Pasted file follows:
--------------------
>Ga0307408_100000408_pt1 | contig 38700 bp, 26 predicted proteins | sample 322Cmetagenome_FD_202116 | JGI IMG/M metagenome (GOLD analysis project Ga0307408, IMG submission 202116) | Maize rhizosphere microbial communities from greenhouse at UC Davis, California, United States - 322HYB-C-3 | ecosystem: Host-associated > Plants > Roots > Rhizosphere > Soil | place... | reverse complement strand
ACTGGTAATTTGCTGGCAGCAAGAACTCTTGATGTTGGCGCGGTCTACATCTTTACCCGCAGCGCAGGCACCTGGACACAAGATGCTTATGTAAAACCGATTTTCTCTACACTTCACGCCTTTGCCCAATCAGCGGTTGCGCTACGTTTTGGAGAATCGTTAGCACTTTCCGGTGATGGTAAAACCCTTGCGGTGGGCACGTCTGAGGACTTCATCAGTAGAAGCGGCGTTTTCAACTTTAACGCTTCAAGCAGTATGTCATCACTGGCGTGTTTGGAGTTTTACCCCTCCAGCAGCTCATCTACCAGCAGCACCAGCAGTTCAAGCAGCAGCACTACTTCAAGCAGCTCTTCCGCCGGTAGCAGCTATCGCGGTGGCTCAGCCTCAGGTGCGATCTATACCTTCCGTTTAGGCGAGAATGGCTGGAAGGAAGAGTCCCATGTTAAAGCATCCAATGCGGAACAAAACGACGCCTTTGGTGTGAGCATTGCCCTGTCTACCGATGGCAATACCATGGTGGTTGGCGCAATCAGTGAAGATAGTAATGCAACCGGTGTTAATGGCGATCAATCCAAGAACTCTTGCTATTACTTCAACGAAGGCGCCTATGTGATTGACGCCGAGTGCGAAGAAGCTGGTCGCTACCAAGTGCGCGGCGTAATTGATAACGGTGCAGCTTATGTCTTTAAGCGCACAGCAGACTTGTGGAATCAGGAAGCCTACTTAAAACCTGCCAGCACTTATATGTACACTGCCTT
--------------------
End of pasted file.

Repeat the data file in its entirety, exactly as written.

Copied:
>Ga0307408_100000408_pt1 | contig 38700 bp, 26 predicted proteins | sample 322Cmetagenome_FD_202116 | JGI IMG/M metagenome (GOLD analysis project Ga0307408, IMG submission 202116) | Maize rhizosphere microbial communities from greenhouse at UC Davis, California, United States - 322HYB-C-3 | ecosystem: Host-associated > Plants > Roots > Rhizosphere > Soil | place... | reverse complement strand
ACTGGTAATTTGCTGGCAGCAAGAACTCTTGATGTTGGCGCGGTCTACATCTTTACCCGCAGCGCAGGCACCTGGACACAAGATGCTTATGTAAAACCGATTTTCTCTACACTTCACGCCTTTGCCCAATCAGCGGTTGCGCTACGTTTTGGAGAATCGTTAGCACTTTCCGGTGATGGTAAAACCCTTGCGGTGGGCACGTCTGAGGACTTCATCAGTAGAAGCGGCGTTTTCAACTTTAACGCTTCAAGCAGTATGTCATCACTGGCGTGTTTGGAGTTTTACCCCTCCAGCAGCTCATCTACCAGCAGCACCAGCAGTTCAAGCAGCAGCACTACTTCAAGCAGCTCTTCCGCCGGTAGCAGCTATCGCGGTGGCTCAGCCTCAGGTGCGATCTATACCTTCCGTTTAGGCGAGAATGGCTGGAAGGAAGAGTCCCATGTTAAAGCATCCAATGCGGAACAAAACGACGCCTTTGGTGTGAGCATTGCCCTGTCTACCGATGGCAATACCATGGTGGTTGGCGCAATCAGTGAAGATAGTAATGCAACCGGTGTTAATGGCGATCAATCCAAGAACTCTTGCTATTACTTCAACGAAGGCGCCTATGTGATTGACGCCGAGTGCGAAGAAGCTGGTCGCTACCAAGTGCGCGGCGTAATTGATAACGGTGCAGCTTATGTCTTTAAGCGCACAGCAGACTTGTGGAATCAGGAAGCCTACTTAAAACCTGCCAGCACTTATATGTACACTGCCTT